It's been an exciting week for fans of round numbers.
The S&P 500 cracked 1,400 for the first time since the financial crisis hit in 2008. Nasdaq broke through the 3,000 ceiling for the first time in ages.
The first time Nasdaq hit 3,000 was 1999 and the dot-com bubble was inflating. Thankfully, it truly is different this time. The market is reasonably priced on an earnings basis. There may be a few stocks that have outrun their fundamentals, but valuations for the most part are quite realistic.
However, it's not as if corporate America is playing along completely. There are more than a few companies that aren't pulling their own weight in this supposed economic recovery.
There are still plenty of names posting lower earnings than they did a year ago. Let's go over a few of the companies that are expected to go the wrong way on the bottom line next week.
Latest Quarter EPS (estimated)
Year-Ago Quarter EPS
Source: Thomson Reuters.
Clearing the table
Let's start at the top with Adobe Systems.
Three months ago, analysts felt that Adobe would merely match the $0.58-a-share profit that the desktop publishing software giant rang up a year earlier. Now Wall Street sees the company behind Photoshop, Acrobat, and fancier editing tools falling just short.
JA Solar is in an industry that will inevitably be relevant, but solar energy stocks have been hammered lately.
Fellow Fool Travis Hoium recently lamented how demand has dried up in light of Germany and Italy cutting feed-in tariffs after installations grew faster than they expected, but things may not be as bad as worrywarts fear.
For now, it will still likely mean red ink for JA Solar. Many of JA Solar's peers that have reported in recent weeks have also reversed year-ago profits with deficits.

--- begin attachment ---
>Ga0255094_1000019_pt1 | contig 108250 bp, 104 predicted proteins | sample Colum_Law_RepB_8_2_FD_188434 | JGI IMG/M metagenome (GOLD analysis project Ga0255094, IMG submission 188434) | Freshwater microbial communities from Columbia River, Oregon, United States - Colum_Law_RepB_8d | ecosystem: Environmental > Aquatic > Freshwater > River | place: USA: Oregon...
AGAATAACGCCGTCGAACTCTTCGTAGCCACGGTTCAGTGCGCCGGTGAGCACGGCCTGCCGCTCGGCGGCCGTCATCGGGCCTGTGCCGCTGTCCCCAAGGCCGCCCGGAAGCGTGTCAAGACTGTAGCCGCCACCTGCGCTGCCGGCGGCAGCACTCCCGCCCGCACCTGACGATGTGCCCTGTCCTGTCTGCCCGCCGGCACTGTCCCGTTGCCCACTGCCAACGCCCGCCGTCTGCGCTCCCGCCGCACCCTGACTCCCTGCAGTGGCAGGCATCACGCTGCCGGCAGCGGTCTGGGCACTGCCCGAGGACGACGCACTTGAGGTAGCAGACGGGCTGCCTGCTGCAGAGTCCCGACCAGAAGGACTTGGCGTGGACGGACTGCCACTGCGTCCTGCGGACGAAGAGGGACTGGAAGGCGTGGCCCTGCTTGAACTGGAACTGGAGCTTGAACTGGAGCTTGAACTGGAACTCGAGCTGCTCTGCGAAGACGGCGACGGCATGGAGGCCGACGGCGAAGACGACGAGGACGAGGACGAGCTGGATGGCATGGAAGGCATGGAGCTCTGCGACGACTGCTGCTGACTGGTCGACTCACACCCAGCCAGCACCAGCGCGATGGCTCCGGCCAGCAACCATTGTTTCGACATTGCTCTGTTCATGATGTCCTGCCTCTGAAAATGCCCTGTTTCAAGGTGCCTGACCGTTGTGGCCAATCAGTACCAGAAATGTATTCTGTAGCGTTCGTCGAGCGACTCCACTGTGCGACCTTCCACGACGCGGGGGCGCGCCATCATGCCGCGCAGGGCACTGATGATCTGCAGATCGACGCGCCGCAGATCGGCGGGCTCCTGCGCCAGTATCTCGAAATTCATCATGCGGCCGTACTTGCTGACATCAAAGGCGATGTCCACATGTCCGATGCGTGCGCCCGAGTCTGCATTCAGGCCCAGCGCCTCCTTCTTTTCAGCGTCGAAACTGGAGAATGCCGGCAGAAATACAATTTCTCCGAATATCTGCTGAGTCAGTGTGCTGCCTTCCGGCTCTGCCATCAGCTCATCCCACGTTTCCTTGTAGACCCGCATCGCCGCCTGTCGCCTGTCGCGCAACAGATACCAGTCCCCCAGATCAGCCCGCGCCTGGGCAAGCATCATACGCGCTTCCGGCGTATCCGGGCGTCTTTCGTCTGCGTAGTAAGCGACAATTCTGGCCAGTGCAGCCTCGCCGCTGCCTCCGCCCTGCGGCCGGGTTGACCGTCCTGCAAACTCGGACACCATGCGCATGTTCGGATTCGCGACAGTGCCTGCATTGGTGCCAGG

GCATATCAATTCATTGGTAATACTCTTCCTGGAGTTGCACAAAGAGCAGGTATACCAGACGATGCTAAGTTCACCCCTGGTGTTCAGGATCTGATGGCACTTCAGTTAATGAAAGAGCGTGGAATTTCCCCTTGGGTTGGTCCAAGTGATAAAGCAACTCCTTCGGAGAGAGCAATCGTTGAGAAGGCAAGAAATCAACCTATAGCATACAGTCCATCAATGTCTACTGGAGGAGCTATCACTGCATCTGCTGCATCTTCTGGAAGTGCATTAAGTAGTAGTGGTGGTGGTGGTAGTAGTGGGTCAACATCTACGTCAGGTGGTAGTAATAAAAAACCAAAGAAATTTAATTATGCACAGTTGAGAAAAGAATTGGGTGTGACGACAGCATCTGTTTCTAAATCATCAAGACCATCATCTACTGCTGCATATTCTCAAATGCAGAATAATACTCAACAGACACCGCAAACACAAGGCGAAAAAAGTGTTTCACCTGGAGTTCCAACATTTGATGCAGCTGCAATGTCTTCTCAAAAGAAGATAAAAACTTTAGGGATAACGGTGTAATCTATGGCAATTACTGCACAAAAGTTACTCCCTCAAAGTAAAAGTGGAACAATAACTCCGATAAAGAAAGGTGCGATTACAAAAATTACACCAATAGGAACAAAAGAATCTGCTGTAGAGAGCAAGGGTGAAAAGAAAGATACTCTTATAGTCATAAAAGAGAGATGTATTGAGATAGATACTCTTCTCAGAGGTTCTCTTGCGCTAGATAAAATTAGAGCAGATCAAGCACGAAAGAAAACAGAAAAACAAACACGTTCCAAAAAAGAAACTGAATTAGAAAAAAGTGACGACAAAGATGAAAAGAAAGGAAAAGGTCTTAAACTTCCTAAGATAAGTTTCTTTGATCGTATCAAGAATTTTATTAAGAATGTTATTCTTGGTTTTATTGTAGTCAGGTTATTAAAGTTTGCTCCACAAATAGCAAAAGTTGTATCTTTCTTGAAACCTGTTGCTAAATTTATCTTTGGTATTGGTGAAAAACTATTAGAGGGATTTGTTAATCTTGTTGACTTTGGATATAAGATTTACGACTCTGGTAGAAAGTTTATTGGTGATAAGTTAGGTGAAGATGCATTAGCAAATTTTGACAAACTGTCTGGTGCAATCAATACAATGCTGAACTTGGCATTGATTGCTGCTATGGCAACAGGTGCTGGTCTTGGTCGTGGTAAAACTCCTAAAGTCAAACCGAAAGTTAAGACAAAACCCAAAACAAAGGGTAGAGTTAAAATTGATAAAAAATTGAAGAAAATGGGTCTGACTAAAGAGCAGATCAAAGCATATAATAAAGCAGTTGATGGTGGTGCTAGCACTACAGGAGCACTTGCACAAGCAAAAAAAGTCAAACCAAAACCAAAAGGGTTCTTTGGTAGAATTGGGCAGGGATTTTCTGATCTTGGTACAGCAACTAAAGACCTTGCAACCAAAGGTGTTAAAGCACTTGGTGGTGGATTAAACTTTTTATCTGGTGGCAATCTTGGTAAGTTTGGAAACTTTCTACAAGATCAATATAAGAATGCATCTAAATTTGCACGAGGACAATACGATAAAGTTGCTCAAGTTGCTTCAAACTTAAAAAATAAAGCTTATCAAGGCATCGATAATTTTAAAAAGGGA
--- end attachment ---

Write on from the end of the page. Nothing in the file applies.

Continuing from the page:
Tiffany is the jeweler of Breakfast at Tiffany's fame. The upscale retailer seemed to be in good shape until hosing down its holiday quarter guidance back in January.
Tiffany may have seen an uptick in sales internationally, but it was a blue Christmas closer to home, as Tiffany's flagship store in New York actually saw net sales decline for the seasonally potent quarter.
Herman Miller is the office furniture specialist that invented the cubicle. Don't hold that against the company. It's still a great gauge for corporate America. If companies are hiring again -- or at the very least willing to spend on upgrading the office furniture after years of budget-wrangling neglect -- it'll show up at Herman Miller.
How will that play out? Well, you already know, given the theme of the five companies on this list. The good news here is that Herman Miller has beaten Wall Street's expectations in its three previous quarters. The pros see the company only posting a minor dip in net income, so stretching its analyst-thumping streak to four quarters may result in growth on the bottom line.
Finally, we have Asian online gaming company The9. It's been a long time since The9 lost its license to run World of Warcraft in China, but that has helped it focus on its own titles. The problem is that it's probably looking at a wider deficit when it reports Wednesday.
Why the long face, short-seller?
These companies have seen better days. The market has rewarded many of these stocks with reasonable gains over the past year, but they still haven't earned those upticks. Lower earnings translate into higher earnings multiples, and nobody wants to see that happen.
The good news here is that Wall Street already expects these companies to deliver shrinking bottom lines. In other words, the bad news is already baked into the shares.
The more I think about it, the less worried I become.
If five reasons to worry aren't enough, let's make your future No. 6. There's a single shocking truth about your retirement that you may not know. It's part of a free report that won't be around forever, so check it out now.